BOOK V [complete]

Let us now, if you like, run though the opinions which the philosophers, on their part, asset confidently about the gods. Perchance we may find philosophy herself, through vanity, forming her conceptions of the godhead out of matter; or else we may be able to show in passing that, when deifying certain divine powers, she sees the truth in a dream. Some philosophers, then, left us the elements as first principles of all things. Water was selected for praise by Thales of Miletus; air by Anaximenes of the same city, who was followed afterwards by Diogenes of Apollonia. Fire and earth were introduced as gods by Parmenides of Elea; but only one of this pair, namely fire, is god according to the supposition of both Hippasus of Metapontum and Heracleitus of Ephesus. As to Empedocles of Acragas, he chooses plurality, and reckons “love” and “strife” in his list of gods, in addition to these four elements.

These men also were really atheists, since with a foolish show of wisdom they worshipped matter. They did not, it is true, honour stocks or stones, but they made a god out of earth, which is the mother of these. They do not fashion a Poseidon, but they adore water itself. For what in the world is Poseidon, except a kind of liquid substance named from posis, drink? Just as, without a doubt, warlike Ares is so called from arsis and anairesis, abolition and destruction; which is the chief reason, I think, why many tribes simply fix their sword in the ground and then offer sacrifice to it as if to Ares. Such is the custom of the Scythians, as Eudoxus says in his second book of Geography, while the Sauromantians, a Scythian tribe, worship a dagger, according to Hicesius in his book on Mysteries. This too is the case with the followers of Heracleitus when they worship fire as the source of all; for this fire is what others named Hephaestus. The Persian Magi and many of the inhabitants of Asia have assigned honour to fire; so have the Macedonians, as Diogenes says in the first volume of his Persian History. Why need I instance Sauromatians, whom Nymphodorus in Barbarian Customs reports as worshipping fire; or the Persians, Medes and Magi? Dinon says that these Magi sacrifice under the open sky, believing that fire and water are the sole elements of divinity. Even their ignorance I do not conceal; for although they are quite convinced that they are escaping the error of idolatry, yet they slip into another delusion. They do not suppose, like Greeks, that stocks and stones are emblems of divinity, nor ibises and ichneumons, after the manner of Egyptians; but they admit fire and water, as philosophers do. It was not, however, till many ages had passed that they began to worship statues in human form, as Berosus shows in his third book of Chaldaean History; for this custom was introduced by Artaxerxes the son of Darius and father of Ochus, who was the first to set up the statue of Aphrodite Anaitis in Babylon, Susa and Ecbatana, and to enjoin this worship upon Persians and Bactrians, upon Damascus and Sardis. Let the philosophers therefore confess that Persians, Sauromatians, and Magi are their teachers, from whom they have learnt the atheistic doctrine of their venerated “first principles.” The great original, the maker of all things, and creator of the “first principles” themselves, God without beginning, they know not, but offer adoration to these “weak and beggarly elements,” as the apostle calls them, made for the service of men.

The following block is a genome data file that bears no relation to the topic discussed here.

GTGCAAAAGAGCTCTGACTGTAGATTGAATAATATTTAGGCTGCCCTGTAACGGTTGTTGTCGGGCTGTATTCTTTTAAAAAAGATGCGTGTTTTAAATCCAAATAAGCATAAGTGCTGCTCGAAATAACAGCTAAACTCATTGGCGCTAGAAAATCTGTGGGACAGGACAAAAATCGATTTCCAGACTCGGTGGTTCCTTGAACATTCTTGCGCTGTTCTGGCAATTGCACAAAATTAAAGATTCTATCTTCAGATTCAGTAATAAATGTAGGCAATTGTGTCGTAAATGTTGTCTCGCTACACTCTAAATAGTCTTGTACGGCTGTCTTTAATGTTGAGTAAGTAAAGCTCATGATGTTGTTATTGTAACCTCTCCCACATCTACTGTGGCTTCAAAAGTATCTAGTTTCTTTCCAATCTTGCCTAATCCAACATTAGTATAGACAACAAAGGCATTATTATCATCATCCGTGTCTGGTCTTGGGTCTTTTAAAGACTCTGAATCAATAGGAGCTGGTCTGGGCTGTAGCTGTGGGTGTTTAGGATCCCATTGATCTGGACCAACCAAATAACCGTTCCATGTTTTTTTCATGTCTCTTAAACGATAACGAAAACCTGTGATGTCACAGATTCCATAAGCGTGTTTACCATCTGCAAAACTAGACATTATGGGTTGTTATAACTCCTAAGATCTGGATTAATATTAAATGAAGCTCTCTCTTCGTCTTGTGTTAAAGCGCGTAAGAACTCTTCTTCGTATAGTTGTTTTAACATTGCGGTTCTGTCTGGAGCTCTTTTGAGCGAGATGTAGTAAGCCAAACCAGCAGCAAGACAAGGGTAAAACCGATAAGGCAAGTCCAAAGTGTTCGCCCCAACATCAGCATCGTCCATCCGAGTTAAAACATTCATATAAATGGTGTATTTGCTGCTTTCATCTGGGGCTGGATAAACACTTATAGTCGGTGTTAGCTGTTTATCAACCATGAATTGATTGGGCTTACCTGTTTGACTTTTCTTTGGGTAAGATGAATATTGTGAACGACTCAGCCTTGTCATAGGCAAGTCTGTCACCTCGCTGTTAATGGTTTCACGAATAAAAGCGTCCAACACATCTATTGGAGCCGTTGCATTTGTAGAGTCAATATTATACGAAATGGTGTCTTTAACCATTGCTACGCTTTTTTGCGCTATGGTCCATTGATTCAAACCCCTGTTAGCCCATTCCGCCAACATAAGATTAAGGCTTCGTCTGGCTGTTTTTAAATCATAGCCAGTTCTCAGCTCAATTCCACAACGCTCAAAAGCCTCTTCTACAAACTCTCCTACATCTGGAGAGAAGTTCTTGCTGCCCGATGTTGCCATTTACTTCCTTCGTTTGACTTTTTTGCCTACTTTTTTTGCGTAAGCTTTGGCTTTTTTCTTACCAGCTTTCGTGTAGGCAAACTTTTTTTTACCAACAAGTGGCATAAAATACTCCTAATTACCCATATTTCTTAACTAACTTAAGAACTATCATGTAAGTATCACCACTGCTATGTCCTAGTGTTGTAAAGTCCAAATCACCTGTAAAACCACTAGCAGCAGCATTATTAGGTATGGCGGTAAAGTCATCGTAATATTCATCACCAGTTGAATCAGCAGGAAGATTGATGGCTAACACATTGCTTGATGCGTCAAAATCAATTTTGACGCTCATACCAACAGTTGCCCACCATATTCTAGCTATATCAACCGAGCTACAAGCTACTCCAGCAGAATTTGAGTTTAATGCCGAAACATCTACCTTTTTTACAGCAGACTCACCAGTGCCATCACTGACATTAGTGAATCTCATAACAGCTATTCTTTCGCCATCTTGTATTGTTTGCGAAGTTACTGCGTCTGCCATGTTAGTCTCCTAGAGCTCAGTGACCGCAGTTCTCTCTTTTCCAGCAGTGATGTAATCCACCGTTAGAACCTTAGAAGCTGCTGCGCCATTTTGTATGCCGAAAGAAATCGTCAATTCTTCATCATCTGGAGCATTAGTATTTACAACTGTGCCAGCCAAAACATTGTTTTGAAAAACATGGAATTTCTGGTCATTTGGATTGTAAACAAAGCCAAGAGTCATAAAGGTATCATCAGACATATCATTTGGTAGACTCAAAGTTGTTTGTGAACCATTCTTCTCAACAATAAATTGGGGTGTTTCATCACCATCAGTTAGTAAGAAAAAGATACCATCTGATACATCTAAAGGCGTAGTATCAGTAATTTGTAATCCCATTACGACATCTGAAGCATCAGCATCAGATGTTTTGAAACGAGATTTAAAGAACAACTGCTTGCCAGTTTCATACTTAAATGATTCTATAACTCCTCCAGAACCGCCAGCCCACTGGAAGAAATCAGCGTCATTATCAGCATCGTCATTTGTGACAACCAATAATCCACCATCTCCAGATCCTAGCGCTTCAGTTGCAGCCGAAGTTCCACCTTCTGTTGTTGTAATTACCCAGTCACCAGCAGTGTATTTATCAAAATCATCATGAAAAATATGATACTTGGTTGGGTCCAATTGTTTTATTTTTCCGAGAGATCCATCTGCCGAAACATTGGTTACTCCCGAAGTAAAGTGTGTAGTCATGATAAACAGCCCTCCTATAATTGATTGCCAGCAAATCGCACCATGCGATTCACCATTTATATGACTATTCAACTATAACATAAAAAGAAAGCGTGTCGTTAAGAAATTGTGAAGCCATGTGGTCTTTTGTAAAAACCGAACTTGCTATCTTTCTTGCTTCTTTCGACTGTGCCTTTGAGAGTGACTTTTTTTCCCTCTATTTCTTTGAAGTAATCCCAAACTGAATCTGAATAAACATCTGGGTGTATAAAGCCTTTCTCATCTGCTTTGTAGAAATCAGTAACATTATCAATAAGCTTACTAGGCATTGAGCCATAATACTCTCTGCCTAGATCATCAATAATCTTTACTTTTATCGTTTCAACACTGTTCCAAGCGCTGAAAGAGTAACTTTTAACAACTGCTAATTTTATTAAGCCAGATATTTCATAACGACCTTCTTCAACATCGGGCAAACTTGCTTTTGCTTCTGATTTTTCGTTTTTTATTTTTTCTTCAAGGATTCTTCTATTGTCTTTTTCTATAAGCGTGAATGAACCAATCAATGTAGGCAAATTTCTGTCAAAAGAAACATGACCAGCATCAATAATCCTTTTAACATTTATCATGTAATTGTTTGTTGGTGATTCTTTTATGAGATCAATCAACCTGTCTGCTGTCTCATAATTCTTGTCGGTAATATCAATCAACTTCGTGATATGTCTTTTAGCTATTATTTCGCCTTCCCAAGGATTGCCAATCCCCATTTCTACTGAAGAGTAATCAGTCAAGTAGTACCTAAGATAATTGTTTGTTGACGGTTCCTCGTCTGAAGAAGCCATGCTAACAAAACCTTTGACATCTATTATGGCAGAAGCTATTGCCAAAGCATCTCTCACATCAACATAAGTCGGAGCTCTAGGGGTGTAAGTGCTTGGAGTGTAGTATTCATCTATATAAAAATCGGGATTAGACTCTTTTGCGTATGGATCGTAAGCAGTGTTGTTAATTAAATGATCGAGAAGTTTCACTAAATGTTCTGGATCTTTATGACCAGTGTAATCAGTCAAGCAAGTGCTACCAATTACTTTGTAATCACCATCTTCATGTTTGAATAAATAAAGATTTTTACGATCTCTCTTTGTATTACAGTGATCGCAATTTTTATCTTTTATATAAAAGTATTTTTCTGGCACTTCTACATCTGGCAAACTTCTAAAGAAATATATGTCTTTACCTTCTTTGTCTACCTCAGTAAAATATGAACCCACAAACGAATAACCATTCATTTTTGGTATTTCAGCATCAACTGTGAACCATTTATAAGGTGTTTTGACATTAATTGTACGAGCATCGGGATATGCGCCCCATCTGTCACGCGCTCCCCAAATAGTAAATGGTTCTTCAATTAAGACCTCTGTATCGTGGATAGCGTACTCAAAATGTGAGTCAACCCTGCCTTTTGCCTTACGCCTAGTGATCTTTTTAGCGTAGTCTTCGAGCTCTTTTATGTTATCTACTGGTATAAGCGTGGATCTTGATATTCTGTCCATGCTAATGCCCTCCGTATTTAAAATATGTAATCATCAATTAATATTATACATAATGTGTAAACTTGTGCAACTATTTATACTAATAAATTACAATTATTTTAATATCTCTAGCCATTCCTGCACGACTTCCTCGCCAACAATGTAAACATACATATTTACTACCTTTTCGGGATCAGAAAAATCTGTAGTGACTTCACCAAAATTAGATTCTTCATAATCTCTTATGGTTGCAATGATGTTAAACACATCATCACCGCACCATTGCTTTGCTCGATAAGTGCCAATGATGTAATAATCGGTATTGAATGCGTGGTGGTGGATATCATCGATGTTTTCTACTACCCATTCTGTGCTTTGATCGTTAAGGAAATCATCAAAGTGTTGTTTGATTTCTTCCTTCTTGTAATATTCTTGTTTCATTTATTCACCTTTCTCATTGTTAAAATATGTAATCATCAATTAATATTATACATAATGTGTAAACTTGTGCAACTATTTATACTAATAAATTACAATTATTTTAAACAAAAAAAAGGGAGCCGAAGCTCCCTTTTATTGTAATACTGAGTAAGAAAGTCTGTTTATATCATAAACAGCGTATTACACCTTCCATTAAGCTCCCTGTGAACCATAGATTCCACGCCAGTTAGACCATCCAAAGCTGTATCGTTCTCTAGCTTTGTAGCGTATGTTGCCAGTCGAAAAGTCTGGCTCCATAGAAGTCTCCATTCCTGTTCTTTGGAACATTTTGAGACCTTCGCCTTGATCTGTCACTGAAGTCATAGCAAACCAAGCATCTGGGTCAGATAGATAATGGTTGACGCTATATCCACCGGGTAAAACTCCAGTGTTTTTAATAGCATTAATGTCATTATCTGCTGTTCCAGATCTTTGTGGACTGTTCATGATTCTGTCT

Other philosophers went beyond the elements and sought diligently for a more sublime and excellent principle. Some of them celebrated the praises of the Infinite, as Anaximander of Miletus, Anaxagoras of Clazomenae, and Archelaus of Athens. The two latter agreed in placing Mind above the Infinite; while on the other hand Leucippus of Miletus and Metrodorus of Chios also left, as it seems, a pair of first principles, “fullness” and “void.” Democritus of Abdera took these two and added to them “images.” Nor was this all; Alcmaeon of Croton thought that the stars were endowed with life and therefore gods. I will not refrain from mentioning the audacity of these others. Xenocrates of Chalcedon intimates that the planets are seven gods and that the ordered arrangement of the fixed stars is an eighth. Nor will I omit the Stoics, who say that the divine nature permeates all matter, even in its lowest forms; these men simply cover philosophy with shame. At this point there is, I think, nothing to hinder me from mentioning the Peripatetics also. The father of this sect [Aristotle], because he did not perceive the Father of all things, thinks that he who is called the “Highest” is the soul of the universe; that is to day, he supposes the soul of the world to be God, and so is pierced with his own sword. For he first declares that providence extends only as far as the moon; then by holding the opinion that the universe is God he contradicts himself, asserting that that which has no share in God is God. Aristotle’s disciple, the celebreated Theophrastus of Eresus, suspects in one place that God is heaven, and elsewhere that God is spirit. Epicurus alone I will banish from memory, and that willingly, for he, pre-eminent in impiety, thinks that God has no care for the world. What of Heracleides of Pontus? Is there a single place where he too is not drawn away to the “images” of Democritus?


BOOK VI - XII [ommitted]

THE END